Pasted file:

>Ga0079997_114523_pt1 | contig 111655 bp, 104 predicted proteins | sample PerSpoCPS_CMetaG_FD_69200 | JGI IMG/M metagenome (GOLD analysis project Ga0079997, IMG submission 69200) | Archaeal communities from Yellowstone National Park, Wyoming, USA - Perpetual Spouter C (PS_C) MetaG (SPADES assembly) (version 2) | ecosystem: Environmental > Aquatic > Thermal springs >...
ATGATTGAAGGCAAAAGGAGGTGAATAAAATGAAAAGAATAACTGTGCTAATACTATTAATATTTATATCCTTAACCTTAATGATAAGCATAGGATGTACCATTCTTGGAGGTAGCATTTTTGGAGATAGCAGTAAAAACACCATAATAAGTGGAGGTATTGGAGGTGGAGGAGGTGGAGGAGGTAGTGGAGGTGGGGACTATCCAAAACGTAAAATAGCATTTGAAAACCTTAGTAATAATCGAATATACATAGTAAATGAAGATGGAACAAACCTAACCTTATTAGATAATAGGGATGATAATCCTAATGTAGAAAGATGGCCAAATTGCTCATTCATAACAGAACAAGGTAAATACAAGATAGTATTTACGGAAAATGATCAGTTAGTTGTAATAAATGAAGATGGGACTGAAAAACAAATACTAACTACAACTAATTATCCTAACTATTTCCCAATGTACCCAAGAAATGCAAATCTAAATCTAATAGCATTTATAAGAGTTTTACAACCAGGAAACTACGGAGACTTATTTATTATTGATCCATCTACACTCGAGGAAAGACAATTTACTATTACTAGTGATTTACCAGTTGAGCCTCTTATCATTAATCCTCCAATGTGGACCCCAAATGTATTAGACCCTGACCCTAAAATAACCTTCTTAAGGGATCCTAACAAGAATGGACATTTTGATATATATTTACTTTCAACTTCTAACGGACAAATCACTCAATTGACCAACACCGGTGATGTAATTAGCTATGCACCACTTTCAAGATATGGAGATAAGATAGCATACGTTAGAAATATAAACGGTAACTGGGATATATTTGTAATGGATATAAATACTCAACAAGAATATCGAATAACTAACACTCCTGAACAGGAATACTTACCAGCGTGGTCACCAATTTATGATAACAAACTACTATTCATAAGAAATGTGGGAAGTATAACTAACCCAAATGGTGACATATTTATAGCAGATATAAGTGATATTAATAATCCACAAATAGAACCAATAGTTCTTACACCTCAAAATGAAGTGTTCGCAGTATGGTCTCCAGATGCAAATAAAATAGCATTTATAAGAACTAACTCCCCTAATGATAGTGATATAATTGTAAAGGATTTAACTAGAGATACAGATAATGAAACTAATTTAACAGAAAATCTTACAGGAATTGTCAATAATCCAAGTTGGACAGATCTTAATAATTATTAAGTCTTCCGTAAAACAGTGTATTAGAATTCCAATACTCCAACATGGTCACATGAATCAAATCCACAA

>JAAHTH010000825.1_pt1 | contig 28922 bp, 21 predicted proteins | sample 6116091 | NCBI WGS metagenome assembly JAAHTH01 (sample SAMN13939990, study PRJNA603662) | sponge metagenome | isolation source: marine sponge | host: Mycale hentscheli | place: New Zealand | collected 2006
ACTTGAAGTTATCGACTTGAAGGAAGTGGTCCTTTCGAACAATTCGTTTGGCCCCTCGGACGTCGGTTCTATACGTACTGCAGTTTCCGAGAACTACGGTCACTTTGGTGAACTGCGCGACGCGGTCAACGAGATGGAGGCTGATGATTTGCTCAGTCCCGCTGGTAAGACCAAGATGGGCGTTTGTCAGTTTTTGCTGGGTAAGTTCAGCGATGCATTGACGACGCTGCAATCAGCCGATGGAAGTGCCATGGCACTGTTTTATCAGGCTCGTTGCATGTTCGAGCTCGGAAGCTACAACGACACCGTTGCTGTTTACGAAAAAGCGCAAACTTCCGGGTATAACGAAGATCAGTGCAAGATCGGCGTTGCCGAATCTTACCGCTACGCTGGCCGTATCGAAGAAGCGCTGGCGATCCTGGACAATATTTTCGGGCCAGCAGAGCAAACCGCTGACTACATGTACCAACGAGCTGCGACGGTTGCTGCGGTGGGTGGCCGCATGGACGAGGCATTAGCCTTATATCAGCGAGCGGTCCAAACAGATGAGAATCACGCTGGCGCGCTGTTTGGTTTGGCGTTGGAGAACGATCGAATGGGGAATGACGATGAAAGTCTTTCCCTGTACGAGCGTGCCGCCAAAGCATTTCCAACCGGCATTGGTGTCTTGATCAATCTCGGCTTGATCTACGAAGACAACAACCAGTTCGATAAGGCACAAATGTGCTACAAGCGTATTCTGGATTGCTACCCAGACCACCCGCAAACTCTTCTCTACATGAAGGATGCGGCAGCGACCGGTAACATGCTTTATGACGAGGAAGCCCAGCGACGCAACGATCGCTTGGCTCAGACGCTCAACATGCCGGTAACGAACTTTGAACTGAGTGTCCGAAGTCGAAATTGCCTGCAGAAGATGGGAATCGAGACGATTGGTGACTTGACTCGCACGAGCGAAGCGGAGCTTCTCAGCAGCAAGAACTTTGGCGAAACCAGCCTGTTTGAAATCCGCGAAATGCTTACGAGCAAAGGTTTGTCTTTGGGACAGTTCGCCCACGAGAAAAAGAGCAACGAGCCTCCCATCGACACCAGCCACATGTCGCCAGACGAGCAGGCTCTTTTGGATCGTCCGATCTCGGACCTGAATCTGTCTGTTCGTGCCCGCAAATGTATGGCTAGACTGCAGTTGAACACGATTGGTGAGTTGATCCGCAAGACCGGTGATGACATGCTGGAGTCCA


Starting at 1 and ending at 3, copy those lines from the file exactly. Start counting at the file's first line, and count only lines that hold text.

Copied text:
>Ga0079997_114523_pt1 | contig 111655 bp, 104 predicted proteins | sample PerSpoCPS_CMetaG_FD_69200 | JGI IMG/M metagenome (GOLD analysis project Ga0079997, IMG submission 69200) | Archaeal communities from Yellowstone National Park, Wyoming, USA - Perpetual Spouter C (PS_C) MetaG (SPADES assembly) (version 2) | ecosystem: Environmental > Aquatic > Thermal springs >...
ATGATTGAAGGCAAAAGGAGGTGAATAAAATGAAAAGAATAACTGTGCTAATACTATTAATATTTATATCCTTAACCTTAATGATAAGCATAGGATGTACCATTCTTGGAGGTAGCATTTTTGGAGATAGCAGTAAAAACACCATAATAAGTGGAGGTATTGGAGGTGGAGGAGGTGGAGGAGGTAGTGGAGGTGGGGACTATCCAAAACGTAAAATAGCATTTGAAAACCTTAGTAATAATCGAATATACATAGTAAATGAAGATGGAACAAACCTAACCTTATTAGATAATAGGGATGATAATCCTAATGTAGAAAGATGGCCAAATTGCTCATTCATAACAGAACAAGGTAAATACAAGATAGTATTTACGGAAAATGATCAGTTAGTTGTAATAAATGAAGATGGGACTGAAAAACAAATACTAACTACAACTAATTATCCTAACTATTTCCCAATGTACCCAAGAAATGCAAATCTAAATCTAATAGCATTTATAAGAGTTTTACAACCAGGAAACTACGGAGACTTATTTATTATTGATCCATCTACACTCGAGGAAAGACAATTTACTATTACTAGTGATTTACCAGTTGAGCCTCTTATCATTAATCCTCCAATGTGGACCCCAAATGTATTAGACCCTGACCCTAAAATAACCTTCTTAAGGGATCCTAACAAGAATGGACATTTTGATATATATTTACTTTCAACTTCTAACGGACAAATCACTCAATTGACCAACACCGGTGATGTAATTAGCTATGCACCACTTTCAAGATATGGAGATAAGATAGCATACGTTAGAAATATAAACGGTAACTGGGATATATTTGTAATGGATATAAATACTCAACAAGAATATCGAATAACTAACACTCCTGAACAGGAATACTTACCAGCGTGGTCACCAATTTATGATAACAAACTACTATTCATAAGAAATGTGGGAAGTATAACTAACCCAAATGGTGACATATTTATAGCAGATATAAGTGATATTAATAATCCACAAATAGAACCAATAGTTCTTACACCTCAAAATGAAGTGTTCGCAGTATGGTCTCCAGATGCAAATAAAATAGCATTTATAAGAACTAACTCCCCTAATGATAGTGATATAATTGTAAAGGATTTAACTAGAGATACAGATAATGAAACTAATTTAACAGAAAATCTTACAGGAATTGTCAATAATCCAAGTTGGACAGATCTTAATAATTATTAAGTCTTCCGTAAAACAGTGTATTAGAATTCCAATACTCCAACATGGTCACATGAATCAAATCCACAA

>JAAHTH010000825.1_pt1 | contig 28922 bp, 21 predicted proteins | sample 6116091 | NCBI WGS metagenome assembly JAAHTH01 (sample SAMN13939990, study PRJNA603662) | sponge metagenome | isolation source: marine sponge | host: Mycale hentscheli | place: New Zealand | collected 2006